In 1990, Wallace—along with 50 other academics, curators and conservators—was summoned to Italy for a week to consult with the Vatican over the restoration of the Sistine Chapel. His role as an advisor ensured that the Vatican was truly undertaking an international project.

“We got to meet the Pope who said something I will never forget,” Wallace said. “[He said] this is wonderful work that you’re doing but remember that the Sistine doesn’t belong to the Church or to Catholicism or to Italy—it belongs to the world and to all time.”

Michelangelo is Wallace’s “thing.” His office is lined with books on Michelangelo, including six he’s written himself. His most recent book is a biography, “Michelangelo: The Artist, the Man and his Times,” a summary of over 20 years of researching Michelangelo.

Wallace was drawn to Michelangelo instantly after his first trip to Italy because he worked on such a large scale. The fact that he was a sculptor, a painter, an architect, an engineer and a poet impresses Wallace immensely.

“Michelangelo is where the word awesome really is appropriate,” Wallace said. “It’s much bigger than me, it’s much bigger than I can imagine—it’s more meaningful, it’s more creative—it moves you and it teaches you. It helps you learn about life and yourself.”

Even though Wallace is so enamored with Michelangelo, Michelangelo paintings are not his favorite. It’s hard for Wallace to pinpoint one single favorite piece of art because, as he says, “I don’t have favorite children, either.” Wallace’s favorite artists are American landscape painters rather than Michelangelo himself.

As an expert on Michelangelo, Wallace is contacted about twice a year and asked to confirm whether a painting is a true Michelangelo or not. Few of the pieces he’s seen have been real; many are simply related to Michelangelo, as the artist had many followers and imitators.

“I’m thinking it could be a kind of funny book to write of all of the things I’ve been approached about because some of them are hilarious,” Wallace explained. “People want to know more about great artists and so we keep trying to find out more about them.”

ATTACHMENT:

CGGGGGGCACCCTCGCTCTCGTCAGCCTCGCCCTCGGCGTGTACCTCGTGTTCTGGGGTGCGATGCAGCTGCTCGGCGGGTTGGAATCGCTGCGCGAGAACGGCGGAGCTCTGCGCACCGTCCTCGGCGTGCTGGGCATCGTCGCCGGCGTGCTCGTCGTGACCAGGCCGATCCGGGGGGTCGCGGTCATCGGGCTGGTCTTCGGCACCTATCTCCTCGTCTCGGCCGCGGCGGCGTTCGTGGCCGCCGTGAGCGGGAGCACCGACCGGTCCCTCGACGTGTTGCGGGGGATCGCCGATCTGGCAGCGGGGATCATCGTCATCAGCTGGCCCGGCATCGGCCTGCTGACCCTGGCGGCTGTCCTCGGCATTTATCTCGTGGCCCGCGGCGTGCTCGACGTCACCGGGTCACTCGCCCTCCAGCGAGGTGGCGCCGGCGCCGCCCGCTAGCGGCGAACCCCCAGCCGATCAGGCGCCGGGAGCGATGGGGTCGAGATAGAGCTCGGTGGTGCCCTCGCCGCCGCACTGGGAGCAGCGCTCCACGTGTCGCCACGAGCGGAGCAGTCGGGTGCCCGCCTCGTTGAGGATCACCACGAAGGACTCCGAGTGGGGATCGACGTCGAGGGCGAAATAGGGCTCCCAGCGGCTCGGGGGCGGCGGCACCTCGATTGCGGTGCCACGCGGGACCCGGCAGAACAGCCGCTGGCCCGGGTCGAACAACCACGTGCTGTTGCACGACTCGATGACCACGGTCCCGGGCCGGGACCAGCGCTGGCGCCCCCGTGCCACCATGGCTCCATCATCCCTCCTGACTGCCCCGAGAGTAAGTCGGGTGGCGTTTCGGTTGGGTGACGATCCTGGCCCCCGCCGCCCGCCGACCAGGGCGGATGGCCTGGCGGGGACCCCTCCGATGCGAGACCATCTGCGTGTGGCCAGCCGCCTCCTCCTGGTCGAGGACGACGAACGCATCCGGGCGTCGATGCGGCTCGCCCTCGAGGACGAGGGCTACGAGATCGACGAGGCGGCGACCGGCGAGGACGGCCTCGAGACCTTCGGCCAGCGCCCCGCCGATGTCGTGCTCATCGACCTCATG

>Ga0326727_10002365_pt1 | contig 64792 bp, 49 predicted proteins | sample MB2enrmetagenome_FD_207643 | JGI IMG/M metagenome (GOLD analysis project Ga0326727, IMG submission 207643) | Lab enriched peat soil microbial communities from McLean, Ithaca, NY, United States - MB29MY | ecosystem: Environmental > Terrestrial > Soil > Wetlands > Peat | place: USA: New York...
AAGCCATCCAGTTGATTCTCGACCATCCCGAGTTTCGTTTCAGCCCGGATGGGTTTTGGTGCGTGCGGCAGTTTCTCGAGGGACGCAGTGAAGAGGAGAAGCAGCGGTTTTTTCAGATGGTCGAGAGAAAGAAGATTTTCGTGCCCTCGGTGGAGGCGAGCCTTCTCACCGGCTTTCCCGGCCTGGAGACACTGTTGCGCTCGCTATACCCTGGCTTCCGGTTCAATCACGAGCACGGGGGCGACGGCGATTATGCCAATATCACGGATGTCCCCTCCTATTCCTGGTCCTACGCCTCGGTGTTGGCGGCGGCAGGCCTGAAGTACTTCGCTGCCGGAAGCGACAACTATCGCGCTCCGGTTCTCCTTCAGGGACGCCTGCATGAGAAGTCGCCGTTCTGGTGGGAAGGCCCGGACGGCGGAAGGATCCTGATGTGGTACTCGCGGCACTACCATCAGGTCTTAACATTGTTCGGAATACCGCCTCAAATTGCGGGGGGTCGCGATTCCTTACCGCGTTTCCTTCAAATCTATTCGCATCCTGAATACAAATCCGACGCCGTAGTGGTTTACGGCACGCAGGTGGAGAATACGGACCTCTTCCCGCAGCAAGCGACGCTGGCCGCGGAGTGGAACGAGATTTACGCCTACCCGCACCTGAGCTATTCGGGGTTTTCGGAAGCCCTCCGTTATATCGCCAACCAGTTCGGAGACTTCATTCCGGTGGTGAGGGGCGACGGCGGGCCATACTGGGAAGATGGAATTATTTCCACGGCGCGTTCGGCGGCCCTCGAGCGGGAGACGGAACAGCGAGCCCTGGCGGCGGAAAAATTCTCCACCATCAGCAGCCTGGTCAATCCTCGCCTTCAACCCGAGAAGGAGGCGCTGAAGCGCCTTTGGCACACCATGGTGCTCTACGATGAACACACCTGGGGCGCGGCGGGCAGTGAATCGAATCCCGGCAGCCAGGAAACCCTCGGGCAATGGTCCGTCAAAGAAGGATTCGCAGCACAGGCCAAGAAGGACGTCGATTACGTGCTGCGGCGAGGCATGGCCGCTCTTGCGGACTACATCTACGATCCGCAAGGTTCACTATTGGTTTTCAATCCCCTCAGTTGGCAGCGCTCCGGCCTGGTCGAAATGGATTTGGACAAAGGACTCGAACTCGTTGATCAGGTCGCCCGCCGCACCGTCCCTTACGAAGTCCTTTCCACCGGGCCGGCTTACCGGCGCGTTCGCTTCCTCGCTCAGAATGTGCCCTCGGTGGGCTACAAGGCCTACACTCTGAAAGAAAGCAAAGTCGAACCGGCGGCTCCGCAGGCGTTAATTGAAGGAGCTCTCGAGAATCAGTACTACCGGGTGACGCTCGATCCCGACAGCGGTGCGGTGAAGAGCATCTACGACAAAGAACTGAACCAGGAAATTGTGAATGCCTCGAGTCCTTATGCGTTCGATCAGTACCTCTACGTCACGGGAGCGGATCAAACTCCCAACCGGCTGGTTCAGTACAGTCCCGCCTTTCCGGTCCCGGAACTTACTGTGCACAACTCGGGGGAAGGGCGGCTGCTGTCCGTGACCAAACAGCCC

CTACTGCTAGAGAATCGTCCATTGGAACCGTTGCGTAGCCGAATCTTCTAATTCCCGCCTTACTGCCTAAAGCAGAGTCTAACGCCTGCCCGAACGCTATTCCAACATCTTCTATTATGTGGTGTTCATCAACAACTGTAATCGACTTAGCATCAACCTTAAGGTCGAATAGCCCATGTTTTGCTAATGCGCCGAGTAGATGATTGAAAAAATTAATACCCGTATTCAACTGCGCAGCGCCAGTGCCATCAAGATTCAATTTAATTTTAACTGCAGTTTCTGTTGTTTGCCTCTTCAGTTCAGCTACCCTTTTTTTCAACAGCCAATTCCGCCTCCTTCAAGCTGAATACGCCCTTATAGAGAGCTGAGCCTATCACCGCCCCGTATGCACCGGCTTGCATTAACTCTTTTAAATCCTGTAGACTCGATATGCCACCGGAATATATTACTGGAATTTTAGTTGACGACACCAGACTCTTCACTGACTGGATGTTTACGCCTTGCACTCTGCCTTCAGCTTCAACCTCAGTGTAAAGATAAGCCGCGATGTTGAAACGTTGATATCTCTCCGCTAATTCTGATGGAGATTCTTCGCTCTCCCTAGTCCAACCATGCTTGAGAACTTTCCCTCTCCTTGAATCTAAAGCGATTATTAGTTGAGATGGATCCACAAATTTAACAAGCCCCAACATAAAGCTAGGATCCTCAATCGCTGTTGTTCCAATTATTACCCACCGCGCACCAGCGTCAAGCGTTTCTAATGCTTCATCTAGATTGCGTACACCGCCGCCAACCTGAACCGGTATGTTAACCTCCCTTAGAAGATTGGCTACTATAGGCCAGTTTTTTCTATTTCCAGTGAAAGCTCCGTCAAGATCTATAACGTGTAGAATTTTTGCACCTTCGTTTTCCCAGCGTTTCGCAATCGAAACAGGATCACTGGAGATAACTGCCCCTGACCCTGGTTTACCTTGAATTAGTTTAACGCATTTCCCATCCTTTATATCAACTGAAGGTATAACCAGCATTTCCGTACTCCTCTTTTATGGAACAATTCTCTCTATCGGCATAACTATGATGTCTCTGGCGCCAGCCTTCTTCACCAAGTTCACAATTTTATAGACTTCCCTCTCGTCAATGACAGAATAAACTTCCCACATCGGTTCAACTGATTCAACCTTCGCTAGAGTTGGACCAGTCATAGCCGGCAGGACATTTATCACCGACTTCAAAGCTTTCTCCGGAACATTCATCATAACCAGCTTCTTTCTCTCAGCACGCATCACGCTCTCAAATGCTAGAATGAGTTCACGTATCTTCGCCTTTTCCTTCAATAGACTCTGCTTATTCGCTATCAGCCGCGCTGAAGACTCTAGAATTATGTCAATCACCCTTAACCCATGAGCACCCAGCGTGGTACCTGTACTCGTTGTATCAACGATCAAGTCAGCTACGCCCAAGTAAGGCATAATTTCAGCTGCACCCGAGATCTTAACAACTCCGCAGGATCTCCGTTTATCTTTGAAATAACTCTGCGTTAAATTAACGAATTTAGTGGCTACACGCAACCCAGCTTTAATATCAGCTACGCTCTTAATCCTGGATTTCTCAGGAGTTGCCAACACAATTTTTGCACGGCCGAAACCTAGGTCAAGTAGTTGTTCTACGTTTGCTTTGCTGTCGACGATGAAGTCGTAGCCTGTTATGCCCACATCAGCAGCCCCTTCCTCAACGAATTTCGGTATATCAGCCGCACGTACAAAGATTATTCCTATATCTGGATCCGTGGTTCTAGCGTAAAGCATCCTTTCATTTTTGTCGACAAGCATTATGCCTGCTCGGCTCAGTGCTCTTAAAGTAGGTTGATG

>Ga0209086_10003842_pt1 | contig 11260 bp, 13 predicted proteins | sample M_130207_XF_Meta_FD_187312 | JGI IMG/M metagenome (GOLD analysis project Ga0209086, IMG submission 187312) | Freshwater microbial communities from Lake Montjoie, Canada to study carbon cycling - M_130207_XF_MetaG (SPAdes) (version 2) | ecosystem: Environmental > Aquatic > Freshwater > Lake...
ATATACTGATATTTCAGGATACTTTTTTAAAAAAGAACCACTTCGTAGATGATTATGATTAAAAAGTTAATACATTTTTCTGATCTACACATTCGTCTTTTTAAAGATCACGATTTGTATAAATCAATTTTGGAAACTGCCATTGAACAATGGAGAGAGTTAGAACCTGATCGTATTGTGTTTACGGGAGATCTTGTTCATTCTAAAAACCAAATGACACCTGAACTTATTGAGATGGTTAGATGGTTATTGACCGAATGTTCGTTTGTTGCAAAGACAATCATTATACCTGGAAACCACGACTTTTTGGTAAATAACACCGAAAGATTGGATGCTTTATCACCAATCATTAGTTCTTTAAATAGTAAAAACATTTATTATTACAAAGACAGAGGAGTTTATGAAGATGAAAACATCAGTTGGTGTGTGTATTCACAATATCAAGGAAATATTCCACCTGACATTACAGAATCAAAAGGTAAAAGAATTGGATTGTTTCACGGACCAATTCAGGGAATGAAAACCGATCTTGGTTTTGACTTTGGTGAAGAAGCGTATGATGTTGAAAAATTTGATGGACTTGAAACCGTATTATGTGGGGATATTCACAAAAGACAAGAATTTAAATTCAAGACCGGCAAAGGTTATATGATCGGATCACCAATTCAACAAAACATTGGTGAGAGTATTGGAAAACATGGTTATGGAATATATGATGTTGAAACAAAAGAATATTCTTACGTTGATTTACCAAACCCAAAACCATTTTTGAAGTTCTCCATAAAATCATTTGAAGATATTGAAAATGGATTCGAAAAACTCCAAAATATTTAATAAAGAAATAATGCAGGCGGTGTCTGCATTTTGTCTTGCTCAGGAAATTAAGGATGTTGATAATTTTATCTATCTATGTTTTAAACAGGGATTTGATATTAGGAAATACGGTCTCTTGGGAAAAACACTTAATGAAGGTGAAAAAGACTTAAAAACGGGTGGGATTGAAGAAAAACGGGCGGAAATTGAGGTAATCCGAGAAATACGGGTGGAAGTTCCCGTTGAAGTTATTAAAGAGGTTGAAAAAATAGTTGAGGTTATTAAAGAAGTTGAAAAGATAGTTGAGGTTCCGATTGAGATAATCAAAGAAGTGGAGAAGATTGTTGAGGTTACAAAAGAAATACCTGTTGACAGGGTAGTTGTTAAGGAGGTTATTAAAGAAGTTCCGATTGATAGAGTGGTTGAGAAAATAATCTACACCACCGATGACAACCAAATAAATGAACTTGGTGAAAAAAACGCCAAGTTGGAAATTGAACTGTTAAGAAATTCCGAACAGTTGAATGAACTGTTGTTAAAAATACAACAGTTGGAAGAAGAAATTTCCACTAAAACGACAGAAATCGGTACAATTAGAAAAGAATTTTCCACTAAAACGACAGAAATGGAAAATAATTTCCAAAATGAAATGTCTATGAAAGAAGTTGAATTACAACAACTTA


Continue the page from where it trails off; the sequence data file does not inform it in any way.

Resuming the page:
Though he pursued his doctorate at Columbia University in New York, he got his first job out of graduate school in St. Louis in 1983 and has stayed ever since. “I had never heard of Washington University; I was a little bit terrified about coming here, and it’s been wonderful,” Wallace reflected. “First I thought, ‘OK, I’ll try it for one or two years and see if I like it.’ So I’m still here and I like it.”

Wallace decided to become a professor because of the large amount of freedom the profession allows.

“I think I’m very self-motivated, and so I love being able to make my own hours.” Wallace added, “I love the variety of being a professor: You get to teach, you get to do research, you get to have your summers free to travel, and I can’t imagine a better life.”

Wallace loves Wash. U. most for its atmosphere—there is a great amount of respect that goes from students, to faculty, to the administration.

“I think it’s very much a positive and reinforcing environment,” Wallace explained. “It allows you to be a good student, it allows me to be a good professor, and it allows administrators to really promote the school. I really think it’s that positive environment that has kept me here all this time.”

  • Bunda

    I know! – I’m fascinated with how plopee (myself included of course) can be so quick to assume someone’s expertise is linked to some special gift’ they inherited at birth. I think in our heart of hearts most of know we could be AMAZING at something if we were willing to actually put in the hours, and hours, and hours, and hours and hours (ad infinitum) it truly takes to get there. But in our hearts of hearts we often lack the drive and self-discipline it truly takes, so instead of admitting this to ourselves we chalk it up to some missing trait we didn’t inherit.